Picture Review of Diabetic Retinopathy

8:28 PM

Unfortunately, Americans are being diagnosed with diabetes at record rates, which means that eye examinations mean a lot more than just screening for glasses.  I am often asked what diabetic changes in the eye look like, so below are a few pictures of some of my most advanced diabetic changes.  An eye exam is a crucial part of your diabetic care because the eye is the only part of the body where blood vessels can be seen.  If you have bleeding from damaged blood vessels in your eye, there are likely changes going on throughout your body.  I always send a letter to my patient's primary care doctors when they have been diagnosed with diabetes, reporting any ocular findings.  If we all work together (patients, and all doctors!) we can help prevent severe damage from occurring!

Diabetic retinal (internal eye) findings can be as mild as a small spot of blood, which may just require yearly examination.  The three pictures below are actual patients where things have gotten a lot more advanced.  

Non-Proliferative Diabetic Retinopathy with Diabetic Macular Edema.  Please excuse the annoying camera flash

This photo shows bleeding or hemorrhaging throughout the retina, but you also see exudate which is the yellow changes you see above the central vision spot (the macula).  Exudate is evidence of swelling, which means that the blood vessels have been actively leaking in the area.  This patient's central vision was reduced because the swelling was so close to her macula.  She was seen by an ophthalmologist, who is monitoring closely for resolution.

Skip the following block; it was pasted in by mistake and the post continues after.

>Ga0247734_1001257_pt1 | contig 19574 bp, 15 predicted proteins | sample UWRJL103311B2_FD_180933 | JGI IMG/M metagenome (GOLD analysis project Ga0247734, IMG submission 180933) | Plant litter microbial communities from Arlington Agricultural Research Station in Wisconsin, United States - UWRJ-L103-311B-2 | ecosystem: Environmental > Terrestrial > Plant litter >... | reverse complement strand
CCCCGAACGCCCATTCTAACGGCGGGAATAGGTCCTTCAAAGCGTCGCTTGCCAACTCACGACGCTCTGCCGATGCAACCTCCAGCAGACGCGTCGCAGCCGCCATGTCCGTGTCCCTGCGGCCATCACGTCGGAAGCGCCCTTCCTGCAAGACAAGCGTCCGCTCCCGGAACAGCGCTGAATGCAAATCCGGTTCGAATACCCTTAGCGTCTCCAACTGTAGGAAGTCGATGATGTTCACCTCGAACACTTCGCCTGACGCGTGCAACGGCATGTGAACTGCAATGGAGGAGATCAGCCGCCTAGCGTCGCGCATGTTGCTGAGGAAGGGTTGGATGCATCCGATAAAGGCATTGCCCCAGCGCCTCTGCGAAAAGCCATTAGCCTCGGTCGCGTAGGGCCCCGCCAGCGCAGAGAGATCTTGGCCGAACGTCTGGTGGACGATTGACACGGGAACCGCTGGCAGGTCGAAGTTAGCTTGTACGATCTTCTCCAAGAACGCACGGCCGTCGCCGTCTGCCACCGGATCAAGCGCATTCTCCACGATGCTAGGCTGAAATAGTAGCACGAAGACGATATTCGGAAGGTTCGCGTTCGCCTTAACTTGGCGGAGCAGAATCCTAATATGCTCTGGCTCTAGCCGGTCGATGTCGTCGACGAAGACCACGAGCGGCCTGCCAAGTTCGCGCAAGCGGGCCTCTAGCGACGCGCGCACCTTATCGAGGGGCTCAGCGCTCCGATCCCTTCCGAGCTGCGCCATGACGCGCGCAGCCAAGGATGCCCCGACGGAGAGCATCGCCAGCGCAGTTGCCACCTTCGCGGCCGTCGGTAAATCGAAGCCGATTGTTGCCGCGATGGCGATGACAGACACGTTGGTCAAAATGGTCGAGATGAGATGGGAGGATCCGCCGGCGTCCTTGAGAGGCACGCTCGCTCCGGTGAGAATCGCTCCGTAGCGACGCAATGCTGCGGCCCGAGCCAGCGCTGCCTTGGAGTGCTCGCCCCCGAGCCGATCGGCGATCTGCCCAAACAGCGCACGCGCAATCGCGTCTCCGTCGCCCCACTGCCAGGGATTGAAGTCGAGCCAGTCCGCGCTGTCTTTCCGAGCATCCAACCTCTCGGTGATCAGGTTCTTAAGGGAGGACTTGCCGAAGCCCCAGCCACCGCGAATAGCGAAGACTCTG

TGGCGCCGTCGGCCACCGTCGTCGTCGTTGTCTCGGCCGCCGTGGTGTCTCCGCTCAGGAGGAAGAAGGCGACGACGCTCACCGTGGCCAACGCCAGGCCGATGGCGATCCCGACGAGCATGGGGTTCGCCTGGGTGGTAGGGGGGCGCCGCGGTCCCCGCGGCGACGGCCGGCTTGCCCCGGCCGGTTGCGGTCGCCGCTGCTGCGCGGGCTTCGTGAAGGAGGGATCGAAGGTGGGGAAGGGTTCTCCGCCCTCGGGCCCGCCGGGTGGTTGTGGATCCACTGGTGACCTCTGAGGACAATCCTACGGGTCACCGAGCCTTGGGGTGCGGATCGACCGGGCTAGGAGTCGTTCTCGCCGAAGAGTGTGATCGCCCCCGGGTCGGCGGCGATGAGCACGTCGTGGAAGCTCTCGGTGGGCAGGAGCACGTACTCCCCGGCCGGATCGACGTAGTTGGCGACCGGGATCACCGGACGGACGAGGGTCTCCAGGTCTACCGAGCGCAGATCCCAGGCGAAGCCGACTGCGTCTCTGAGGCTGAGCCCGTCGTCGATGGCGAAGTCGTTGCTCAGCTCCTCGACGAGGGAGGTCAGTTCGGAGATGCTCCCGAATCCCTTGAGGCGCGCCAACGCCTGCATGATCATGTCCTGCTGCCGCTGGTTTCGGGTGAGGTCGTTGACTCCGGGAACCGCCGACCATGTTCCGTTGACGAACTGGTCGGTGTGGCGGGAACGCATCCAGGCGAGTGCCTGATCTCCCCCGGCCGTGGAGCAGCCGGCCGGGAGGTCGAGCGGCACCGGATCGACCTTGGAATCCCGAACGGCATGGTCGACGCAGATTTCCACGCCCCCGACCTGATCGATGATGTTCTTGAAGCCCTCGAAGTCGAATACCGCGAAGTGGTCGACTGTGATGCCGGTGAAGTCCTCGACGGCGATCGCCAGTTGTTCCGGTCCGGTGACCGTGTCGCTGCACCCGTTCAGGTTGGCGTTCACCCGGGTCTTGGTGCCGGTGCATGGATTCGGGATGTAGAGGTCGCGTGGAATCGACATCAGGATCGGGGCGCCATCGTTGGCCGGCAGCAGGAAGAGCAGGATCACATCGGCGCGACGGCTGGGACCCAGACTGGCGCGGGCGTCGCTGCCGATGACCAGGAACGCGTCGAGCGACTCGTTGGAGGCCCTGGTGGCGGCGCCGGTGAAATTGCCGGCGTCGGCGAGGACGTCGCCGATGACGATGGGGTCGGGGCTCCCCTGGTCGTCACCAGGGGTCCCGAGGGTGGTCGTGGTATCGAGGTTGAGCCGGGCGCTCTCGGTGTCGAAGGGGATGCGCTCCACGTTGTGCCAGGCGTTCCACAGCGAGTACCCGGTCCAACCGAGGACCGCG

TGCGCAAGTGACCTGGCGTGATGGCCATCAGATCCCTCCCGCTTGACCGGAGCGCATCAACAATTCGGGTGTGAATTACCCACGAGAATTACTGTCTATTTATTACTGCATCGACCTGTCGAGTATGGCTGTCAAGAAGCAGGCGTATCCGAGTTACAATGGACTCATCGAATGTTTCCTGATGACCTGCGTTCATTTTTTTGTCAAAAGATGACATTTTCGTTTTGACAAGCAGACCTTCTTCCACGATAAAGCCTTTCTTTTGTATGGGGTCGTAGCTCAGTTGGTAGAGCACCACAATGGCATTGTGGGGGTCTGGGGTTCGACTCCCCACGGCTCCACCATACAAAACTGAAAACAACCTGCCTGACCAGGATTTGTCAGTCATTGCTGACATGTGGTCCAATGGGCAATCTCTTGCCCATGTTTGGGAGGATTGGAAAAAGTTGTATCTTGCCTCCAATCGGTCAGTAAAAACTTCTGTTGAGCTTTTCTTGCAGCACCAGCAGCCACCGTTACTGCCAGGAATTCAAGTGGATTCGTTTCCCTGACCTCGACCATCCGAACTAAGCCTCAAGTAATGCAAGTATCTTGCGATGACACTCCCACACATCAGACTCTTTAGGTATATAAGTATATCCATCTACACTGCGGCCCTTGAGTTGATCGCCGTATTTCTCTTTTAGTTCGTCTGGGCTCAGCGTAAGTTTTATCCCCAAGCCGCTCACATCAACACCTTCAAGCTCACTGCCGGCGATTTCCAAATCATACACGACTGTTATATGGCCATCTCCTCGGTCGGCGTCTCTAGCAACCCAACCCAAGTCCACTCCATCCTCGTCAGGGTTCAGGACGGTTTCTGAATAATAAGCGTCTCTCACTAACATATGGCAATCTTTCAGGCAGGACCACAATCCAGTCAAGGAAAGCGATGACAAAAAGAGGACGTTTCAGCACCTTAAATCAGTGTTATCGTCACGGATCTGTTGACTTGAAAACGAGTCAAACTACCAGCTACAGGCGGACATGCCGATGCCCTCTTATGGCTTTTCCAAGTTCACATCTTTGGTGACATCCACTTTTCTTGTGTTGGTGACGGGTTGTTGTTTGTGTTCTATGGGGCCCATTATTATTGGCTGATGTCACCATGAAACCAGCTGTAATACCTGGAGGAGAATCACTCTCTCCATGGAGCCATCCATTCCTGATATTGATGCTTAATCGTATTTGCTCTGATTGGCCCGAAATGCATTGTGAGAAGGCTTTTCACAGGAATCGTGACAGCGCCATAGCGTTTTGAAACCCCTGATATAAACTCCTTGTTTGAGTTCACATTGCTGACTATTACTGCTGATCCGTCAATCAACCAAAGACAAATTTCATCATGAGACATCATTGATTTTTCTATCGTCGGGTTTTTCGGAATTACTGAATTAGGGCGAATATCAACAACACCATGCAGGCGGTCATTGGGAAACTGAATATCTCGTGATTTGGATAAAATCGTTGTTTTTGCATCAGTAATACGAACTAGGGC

Proliferative Diabetic Retinopathy

Proliferative Diabetic Retinopathy

The 2 photos above are from the same patient who has even more advanced damage.  At the bottom of both photographs you can see small, "squiggly" spider-web like blood vessels.  I know these pictures might not appear as severe as the first, but these new blood vessels (or neovascularization) are evidence of advanced changes.  These lacy and thin blood vessels are created by the body when the ocular tissue is not getting enough oxygen.  Instead of letting the tissue die, the body tries to get it more oxygen and nutrients by making new vessels.  Unfortunately these vessels are delicate and prone to breaking, causing massive bleeding and sometimes even retinal detachments.  This patient was immediately referred to an ophthalmologist for treatment!

I can't stress enough, even if you have great vision, it is essential to have regular eye exams.  If you have been diagnosed with diabetes (type 1 or type 2) your eyes need to be checked at least yearly.  With regular check ups and good blood sugar control, the risk of permanently losing your vision (and the function of other organs!) can be greatly minimized.

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  1. Hi! nice post. Well what can I say is that these is an interesting and very informative topic. Thanks for sharing your ideas, its not just entertaining but also gives your reader knowledge.Cheers!

    - The Diabetic Retinopathy